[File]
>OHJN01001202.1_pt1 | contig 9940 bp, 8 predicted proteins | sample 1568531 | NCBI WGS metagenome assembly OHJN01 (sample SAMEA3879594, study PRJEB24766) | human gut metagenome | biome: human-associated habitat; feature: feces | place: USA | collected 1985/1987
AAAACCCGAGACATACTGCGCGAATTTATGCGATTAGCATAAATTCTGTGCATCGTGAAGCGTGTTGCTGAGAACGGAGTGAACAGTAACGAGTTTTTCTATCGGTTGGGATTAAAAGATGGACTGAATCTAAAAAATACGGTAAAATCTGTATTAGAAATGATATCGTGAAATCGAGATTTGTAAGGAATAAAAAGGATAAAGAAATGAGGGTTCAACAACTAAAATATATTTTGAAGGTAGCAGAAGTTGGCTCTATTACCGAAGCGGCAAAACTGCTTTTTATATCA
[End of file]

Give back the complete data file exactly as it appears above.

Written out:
>OHJN01001202.1_pt1 | contig 9940 bp, 8 predicted proteins | sample 1568531 | NCBI WGS metagenome assembly OHJN01 (sample SAMEA3879594, study PRJEB24766) | human gut metagenome | biome: human-associated habitat; feature: feces | place: USA | collected 1985/1987
AAAACCCGAGACATACTGCGCGAATTTATGCGATTAGCATAAATTCTGTGCATCGTGAAGCGTGTTGCTGAGAACGGAGTGAACAGTAACGAGTTTTTCTATCGGTTGGGATTAAAAGATGGACTGAATCTAAAAAATACGGTAAAATCTGTATTAGAAATGATATCGTGAAATCGAGATTTGTAAGGAATAAAAAGGATAAAGAAATGAGGGTTCAACAACTAAAATATATTTTGAAGGTAGCAGAAGTTGGCTCTATTACCGAAGCGGCAAAACTGCTTTTTATATCA